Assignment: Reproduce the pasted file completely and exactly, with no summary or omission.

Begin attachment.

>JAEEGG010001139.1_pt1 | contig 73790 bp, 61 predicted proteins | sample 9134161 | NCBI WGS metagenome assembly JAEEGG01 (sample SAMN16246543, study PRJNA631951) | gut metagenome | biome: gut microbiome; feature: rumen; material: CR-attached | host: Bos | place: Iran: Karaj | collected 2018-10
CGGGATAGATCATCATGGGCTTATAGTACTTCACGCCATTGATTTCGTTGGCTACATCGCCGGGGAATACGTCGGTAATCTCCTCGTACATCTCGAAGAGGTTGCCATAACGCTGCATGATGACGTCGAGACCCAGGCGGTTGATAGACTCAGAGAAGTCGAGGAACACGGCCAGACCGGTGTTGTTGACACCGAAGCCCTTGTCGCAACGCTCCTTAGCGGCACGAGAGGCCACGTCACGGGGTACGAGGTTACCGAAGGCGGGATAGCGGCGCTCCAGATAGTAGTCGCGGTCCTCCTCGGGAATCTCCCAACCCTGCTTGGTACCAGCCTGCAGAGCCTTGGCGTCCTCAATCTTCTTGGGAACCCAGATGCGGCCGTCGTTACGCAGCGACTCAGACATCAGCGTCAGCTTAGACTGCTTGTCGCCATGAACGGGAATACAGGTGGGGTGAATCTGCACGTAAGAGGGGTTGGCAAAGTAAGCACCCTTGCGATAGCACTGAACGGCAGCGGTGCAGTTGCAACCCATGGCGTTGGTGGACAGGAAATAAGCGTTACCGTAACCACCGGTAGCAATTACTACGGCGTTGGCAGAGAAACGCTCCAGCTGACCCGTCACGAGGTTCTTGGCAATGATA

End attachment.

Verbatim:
>JAEEGG010001139.1_pt1 | contig 73790 bp, 61 predicted proteins | sample 9134161 | NCBI WGS metagenome assembly JAEEGG01 (sample SAMN16246543, study PRJNA631951) | gut metagenome | biome: gut microbiome; feature: rumen; material: CR-attached | host: Bos | place: Iran: Karaj | collected 2018-10
CGGGATAGATCATCATGGGCTTATAGTACTTCACGCCATTGATTTCGTTGGCTACATCGCCGGGGAATACGTCGGTAATCTCCTCGTACATCTCGAAGAGGTTGCCATAACGCTGCATGATGACGTCGAGACCCAGGCGGTTGATAGACTCAGAGAAGTCGAGGAACACGGCCAGACCGGTGTTGTTGACACCGAAGCCCTTGTCGCAACGCTCCTTAGCGGCACGAGAGGCCACGTCACGGGGTACGAGGTTACCGAAGGCGGGATAGCGGCGCTCCAGATAGTAGTCGCGGTCCTCCTCGGGAATCTCCCAACCCTGCTTGGTACCAGCCTGCAGAGCCTTGGCGTCCTCAATCTTCTTGGGAACCCAGATGCGGCCGTCGTTACGCAGCGACTCAGACATCAGCGTCAGCTTAGACTGCTTGTCGCCATGAACGGGAATACAGGTGGGGTGAATCTGCACGTAAGAGGGGTTGGCAAAGTAAGCACCCTTGCGATAGCACTGAACGGCAGCGGTGCAGTTGCAACCCATGGCGTTGGTGGACAGGAAATAAGCGTTACCGTAACCACCGGTAGCAATTACTACGGCGTTGGCAGAGAAACGCTCCAGCTGACCCGTCACGAGGTTCTTGGCAATGATA